Walking in a western Ulaanbaatar ger district at night defies photography and for me epitomises the experience of navigating a labyrinth. I start by walking along the road from the college and walk off the rocky verge onto the petrol station tarmac, where I notice fuel is at 965 tugrik (965 MNT = 0.40GBP) per litre. As I leave the main road, shadowy figures come towards me and follow me, in pairs, threes and singly, sometimes two men or women, sometimes with children. Some are carrying things, or pushing trolleys or barrows laden with firewood, coal or water. It is as I imagine the fogs of previous centuries in London, with coal fires and pollution in the cold air. There are few lights, but those of factories a few hundred metres away provide an ambience. I walk towards 'Kombinat', a factory area, via a familiar pipe bridge across a dry waterway. The spotlights of the factories cast long shadows along the disused rail siding along which I am walking. The ger areas spread before me have no street lighting but the array of gers, each with its window alight appears like a sea of lanterns stretching up the hillside into the fog. There are occasional rubbish fires and fires in drums adding to the dim light and the smog.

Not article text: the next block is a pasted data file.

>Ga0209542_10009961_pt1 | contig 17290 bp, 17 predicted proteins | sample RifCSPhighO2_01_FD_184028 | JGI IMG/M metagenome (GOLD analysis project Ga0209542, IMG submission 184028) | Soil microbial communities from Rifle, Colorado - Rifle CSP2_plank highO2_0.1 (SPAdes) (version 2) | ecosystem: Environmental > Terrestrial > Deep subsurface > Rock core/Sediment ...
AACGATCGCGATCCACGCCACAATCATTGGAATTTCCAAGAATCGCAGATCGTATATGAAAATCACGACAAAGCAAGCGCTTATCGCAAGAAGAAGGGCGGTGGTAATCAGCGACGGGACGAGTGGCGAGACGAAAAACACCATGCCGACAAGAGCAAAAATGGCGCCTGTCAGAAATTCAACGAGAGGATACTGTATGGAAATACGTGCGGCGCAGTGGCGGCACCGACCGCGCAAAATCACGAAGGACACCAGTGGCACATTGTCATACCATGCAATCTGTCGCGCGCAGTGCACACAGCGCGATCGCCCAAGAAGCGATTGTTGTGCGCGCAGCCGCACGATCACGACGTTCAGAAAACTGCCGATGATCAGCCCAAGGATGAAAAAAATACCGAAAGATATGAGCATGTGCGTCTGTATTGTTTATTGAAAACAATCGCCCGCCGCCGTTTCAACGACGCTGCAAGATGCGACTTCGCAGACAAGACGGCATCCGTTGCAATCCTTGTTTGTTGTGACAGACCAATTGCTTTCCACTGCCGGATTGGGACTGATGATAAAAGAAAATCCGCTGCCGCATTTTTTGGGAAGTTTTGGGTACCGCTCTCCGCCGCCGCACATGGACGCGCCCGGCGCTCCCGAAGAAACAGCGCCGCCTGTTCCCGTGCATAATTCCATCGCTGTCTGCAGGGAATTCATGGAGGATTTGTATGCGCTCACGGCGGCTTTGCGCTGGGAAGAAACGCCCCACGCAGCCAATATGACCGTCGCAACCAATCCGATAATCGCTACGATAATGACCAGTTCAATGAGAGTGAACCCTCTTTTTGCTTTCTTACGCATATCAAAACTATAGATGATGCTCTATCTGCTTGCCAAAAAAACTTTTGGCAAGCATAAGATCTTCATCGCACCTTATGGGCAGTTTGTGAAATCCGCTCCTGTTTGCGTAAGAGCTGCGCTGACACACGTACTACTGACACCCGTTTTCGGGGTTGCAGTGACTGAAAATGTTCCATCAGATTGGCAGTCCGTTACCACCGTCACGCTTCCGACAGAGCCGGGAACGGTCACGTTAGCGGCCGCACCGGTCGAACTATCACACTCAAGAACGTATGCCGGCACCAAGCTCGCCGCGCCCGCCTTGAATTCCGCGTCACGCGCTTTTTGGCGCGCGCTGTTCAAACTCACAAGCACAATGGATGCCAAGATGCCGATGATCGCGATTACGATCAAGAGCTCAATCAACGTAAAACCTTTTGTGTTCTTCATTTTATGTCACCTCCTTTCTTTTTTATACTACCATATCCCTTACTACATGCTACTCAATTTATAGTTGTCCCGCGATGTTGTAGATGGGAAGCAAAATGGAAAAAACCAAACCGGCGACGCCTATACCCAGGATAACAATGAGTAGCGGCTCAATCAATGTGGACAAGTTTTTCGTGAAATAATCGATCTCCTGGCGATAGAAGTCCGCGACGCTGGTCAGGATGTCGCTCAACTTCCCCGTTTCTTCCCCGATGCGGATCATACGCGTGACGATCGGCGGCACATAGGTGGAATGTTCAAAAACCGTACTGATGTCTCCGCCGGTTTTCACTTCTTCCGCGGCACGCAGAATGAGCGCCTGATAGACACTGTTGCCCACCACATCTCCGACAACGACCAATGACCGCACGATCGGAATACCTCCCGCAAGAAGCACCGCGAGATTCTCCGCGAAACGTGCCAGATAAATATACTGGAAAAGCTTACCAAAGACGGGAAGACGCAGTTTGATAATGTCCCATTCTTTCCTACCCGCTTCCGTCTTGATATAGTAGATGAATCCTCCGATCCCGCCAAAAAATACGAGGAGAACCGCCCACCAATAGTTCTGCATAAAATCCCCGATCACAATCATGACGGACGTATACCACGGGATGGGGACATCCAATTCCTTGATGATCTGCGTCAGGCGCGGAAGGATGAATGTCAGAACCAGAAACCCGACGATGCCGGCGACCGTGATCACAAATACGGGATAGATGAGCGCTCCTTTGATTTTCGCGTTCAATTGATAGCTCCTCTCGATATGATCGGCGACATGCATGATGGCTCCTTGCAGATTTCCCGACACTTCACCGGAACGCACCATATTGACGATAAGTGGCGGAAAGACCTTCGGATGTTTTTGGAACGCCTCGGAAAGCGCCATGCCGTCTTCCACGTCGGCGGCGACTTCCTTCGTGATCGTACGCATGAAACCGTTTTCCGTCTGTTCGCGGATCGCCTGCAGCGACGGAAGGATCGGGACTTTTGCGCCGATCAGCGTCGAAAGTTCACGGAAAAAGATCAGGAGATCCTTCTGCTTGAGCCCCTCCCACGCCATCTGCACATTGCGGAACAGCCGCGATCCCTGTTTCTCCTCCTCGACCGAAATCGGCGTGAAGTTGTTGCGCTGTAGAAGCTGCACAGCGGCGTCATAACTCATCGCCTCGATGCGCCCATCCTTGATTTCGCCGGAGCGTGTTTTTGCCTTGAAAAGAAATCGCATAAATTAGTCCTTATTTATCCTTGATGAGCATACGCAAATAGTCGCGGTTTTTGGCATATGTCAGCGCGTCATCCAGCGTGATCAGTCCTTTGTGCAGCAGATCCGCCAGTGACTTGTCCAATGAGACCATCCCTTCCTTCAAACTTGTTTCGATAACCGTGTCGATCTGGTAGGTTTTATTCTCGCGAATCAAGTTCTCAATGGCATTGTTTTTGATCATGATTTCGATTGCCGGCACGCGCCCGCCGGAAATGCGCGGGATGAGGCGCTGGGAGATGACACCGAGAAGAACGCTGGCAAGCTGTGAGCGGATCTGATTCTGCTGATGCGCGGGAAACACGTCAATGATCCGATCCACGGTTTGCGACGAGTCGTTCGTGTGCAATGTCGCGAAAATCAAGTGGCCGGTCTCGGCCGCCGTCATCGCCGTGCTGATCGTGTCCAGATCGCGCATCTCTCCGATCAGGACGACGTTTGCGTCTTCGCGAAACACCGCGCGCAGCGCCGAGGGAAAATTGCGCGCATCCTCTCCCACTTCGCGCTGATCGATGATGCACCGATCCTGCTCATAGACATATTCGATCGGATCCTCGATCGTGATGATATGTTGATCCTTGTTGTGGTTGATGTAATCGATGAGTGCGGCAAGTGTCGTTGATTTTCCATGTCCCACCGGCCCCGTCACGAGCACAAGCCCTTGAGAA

The sounds of countless camp dogs barking from each compound blends together and is more discernable than the crunching footsteps and occasional tooting traffic in the distance. The ground is uneven as I avoid the remains of earlier rubbish fires, but fortunately few dogs stray beyond their camps at the moment. I do not dare pause to consider being injured or mugged here. My daytime forays enable me to remember a route through an empty drain culvert, around a hillock and across a gappy bridge, back to the reassuringly gridded surroundings of the soviet apartment blocks. People are alighting from tightly packed minibuses for the evening and walking toward the ger district, one carrying a large roll of linoleum, presumably for his ger.